jsemrau: I think the most interesting applications of LLMs in finance are synthetic data models, journal management, anomaly tracking, and critiquing investments. However, these should only be used by professionals, as they are not ready for retail use.

bigyikes: If you just append "This is not financial advice" to the LLM's responses, then it becomes "retail ready".

t_mann: I think the first application would be something like Github Copilot, but for quantitative traders to write proprietary code.

steveBK123: The labor savings from LLMs will only help if they can maintain ground truth and avoid hallucinations. It's different from code, where you can test and iterate, since with financial decisions you may realize the LLM made up data after you've already lost money.

unixhero: The key is finding the right balance of how little data to feed the LLM, to get the weights and other parameters just right, so that it can realistically be run by a non-billionaire.

4. The current state of map design in OpenStreetMap (imagico.de | Archive)
119 points by altilunium | 2024-04-19 10:01:26 | 29 comments

Dehyped title: The current state of map design in OpenStreetMap involves a diverse ecosystem of projects, with both open source and commercial efforts, but facing technical limitations.


The passage discusses the current state of map design in OpenStreetMap (OSM). It outlines various map design projects, both historic and present, that have influenced OSM's cartographic style. This includes forks and derivatives of the main OSM-Carto style, as well as independent projects like OpenTopoMap and OpenStreetMap Americana. The author notes a diversity of map design work around OSM, but also the technical limitations of the tools used, which have constrained innovation. The passage suggests the OSM community would need to invest more in advancing map design tools and capabilities to enable further progress in this area.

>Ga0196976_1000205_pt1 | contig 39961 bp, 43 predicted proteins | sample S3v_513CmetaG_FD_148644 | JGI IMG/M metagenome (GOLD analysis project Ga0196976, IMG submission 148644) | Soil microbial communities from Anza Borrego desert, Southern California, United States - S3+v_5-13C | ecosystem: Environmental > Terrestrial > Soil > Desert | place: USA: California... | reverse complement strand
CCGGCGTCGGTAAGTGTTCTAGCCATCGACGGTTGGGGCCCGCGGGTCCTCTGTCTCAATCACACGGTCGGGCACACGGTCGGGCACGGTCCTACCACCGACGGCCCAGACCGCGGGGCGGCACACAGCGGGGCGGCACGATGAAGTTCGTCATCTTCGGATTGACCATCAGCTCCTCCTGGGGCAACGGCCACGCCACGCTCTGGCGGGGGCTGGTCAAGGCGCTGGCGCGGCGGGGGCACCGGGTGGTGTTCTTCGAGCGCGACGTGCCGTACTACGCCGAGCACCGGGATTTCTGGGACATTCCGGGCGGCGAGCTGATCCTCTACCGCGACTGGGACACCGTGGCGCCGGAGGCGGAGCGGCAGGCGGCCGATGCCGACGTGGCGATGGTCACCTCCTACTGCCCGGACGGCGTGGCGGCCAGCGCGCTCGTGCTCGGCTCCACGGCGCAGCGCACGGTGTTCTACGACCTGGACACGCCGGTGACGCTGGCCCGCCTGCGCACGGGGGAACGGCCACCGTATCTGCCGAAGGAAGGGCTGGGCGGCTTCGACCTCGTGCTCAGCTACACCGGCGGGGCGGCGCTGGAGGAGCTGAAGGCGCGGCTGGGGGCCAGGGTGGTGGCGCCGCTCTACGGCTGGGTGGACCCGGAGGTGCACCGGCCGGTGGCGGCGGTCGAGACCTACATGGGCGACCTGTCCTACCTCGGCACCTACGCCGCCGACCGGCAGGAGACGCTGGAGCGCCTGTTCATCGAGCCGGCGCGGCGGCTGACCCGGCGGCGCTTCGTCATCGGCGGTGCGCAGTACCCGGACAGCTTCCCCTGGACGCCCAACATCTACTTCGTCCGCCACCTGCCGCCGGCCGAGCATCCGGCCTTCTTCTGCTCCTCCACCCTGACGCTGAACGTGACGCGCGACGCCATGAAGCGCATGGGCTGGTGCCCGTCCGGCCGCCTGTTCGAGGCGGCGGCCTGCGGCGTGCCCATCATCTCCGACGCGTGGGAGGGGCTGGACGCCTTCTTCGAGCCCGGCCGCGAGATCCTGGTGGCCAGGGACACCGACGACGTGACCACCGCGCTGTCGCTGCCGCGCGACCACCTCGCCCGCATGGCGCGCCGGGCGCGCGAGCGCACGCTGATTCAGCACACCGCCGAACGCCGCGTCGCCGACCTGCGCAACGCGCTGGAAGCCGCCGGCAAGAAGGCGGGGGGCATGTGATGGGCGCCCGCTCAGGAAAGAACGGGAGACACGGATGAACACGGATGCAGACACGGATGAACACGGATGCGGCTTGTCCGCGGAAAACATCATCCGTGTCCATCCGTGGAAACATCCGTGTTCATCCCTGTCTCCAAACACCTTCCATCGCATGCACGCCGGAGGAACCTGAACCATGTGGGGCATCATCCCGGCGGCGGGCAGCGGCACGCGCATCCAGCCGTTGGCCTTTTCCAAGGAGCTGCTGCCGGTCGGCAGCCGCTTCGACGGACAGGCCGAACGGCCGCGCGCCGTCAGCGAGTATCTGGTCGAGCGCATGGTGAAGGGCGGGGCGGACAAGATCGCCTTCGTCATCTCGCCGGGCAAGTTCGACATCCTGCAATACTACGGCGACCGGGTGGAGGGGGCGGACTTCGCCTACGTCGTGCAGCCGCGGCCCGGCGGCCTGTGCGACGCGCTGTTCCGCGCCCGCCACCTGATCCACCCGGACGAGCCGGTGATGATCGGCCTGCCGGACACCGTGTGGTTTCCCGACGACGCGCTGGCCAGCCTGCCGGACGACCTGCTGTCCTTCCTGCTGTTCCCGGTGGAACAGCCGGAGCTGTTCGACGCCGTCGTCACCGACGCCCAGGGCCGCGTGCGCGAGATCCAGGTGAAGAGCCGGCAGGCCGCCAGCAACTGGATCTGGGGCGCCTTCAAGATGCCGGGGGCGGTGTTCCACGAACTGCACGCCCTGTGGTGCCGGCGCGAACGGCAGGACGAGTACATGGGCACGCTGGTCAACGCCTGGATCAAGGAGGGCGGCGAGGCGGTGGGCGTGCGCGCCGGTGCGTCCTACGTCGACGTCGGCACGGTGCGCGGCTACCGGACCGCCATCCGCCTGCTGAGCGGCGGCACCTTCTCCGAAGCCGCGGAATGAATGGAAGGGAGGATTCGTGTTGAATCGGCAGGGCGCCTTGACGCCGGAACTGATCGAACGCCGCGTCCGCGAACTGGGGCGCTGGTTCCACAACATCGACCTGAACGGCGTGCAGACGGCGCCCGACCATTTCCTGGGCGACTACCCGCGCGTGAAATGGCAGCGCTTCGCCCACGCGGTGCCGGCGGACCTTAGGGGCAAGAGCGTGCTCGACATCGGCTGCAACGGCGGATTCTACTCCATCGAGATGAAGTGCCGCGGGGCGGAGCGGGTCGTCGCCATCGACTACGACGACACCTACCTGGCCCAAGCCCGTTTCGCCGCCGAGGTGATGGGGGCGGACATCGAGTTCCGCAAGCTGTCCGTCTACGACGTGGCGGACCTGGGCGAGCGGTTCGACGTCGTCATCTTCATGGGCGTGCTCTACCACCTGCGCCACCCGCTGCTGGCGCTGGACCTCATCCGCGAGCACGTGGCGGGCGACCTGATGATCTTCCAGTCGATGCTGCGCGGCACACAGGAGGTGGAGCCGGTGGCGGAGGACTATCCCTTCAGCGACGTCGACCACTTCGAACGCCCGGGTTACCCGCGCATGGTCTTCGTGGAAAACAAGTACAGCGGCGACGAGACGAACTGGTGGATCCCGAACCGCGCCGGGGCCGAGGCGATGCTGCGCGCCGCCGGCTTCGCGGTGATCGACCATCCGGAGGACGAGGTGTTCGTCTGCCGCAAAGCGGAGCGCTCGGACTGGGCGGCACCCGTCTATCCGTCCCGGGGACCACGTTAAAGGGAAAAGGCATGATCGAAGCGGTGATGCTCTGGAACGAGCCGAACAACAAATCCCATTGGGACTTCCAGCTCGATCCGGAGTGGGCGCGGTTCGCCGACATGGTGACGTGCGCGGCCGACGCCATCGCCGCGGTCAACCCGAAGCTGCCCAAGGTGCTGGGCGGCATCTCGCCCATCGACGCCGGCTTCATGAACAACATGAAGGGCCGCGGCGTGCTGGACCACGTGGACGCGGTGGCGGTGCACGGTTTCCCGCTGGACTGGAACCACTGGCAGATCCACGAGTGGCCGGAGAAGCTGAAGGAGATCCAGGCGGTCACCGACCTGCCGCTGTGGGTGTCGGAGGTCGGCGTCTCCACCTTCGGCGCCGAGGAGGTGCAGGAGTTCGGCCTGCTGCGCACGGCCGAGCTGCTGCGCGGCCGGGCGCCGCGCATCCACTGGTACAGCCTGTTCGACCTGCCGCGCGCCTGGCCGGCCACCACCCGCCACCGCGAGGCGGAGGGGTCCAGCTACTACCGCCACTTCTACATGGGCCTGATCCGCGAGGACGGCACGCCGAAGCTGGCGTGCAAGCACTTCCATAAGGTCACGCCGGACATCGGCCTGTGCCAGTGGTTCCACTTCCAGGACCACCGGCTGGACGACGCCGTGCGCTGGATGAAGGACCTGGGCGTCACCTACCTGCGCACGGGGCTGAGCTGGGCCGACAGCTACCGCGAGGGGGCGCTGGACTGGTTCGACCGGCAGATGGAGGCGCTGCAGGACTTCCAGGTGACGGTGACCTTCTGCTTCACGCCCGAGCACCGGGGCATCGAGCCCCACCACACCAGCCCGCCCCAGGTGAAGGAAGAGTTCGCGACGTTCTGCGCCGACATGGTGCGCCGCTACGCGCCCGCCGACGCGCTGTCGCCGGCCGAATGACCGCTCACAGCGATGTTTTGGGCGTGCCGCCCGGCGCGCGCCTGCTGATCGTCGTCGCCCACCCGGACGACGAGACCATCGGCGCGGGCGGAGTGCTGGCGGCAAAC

Freak_NL: The Carto style used on openstreetmap.org is stagnating, which is a major pain point for many mappers and developers in the OSM community. The author of the Carto style, Christoph Hormann, has been antagonistic towards accepting new features like highway=busway. This has led to gaps in the map where Carto-based screenshots are used. The OpenStreetMap Foundation has failed to address this issue, though the recent move to develop a successor vector style is somewhat hopeful.

RicoElectrico: The PR acceptance criteria for Carto are not firm, and if the maintainer Imagico decides he doesn't like a proposed change, then it won't be accepted. The same issue exists with the openstreetmap-website, where barely anyone uses Rails.

Vinnl: As an outsider unaware of the community dynamics, I'm curious to understand the maintainers' reasons for the "blockade" of new features.

aendruk: The maintainers likely want the community to reach consensus on a globally consistent data model and visual language, in order to serve all of humanity fairly. The busway issue is interconnected with broader data modeling and communications questions that form a complex organizational problem.

5. My Journey into Personal Computer Software Development in 1983 (farrs.substack.com | Archive)
35 points by saloama | 2024-04-20 18:29:44 | 8 comments

Dehyped title: Software developer solves complex bugs efficiently, faces skepticism from management and colleagues over his abilities.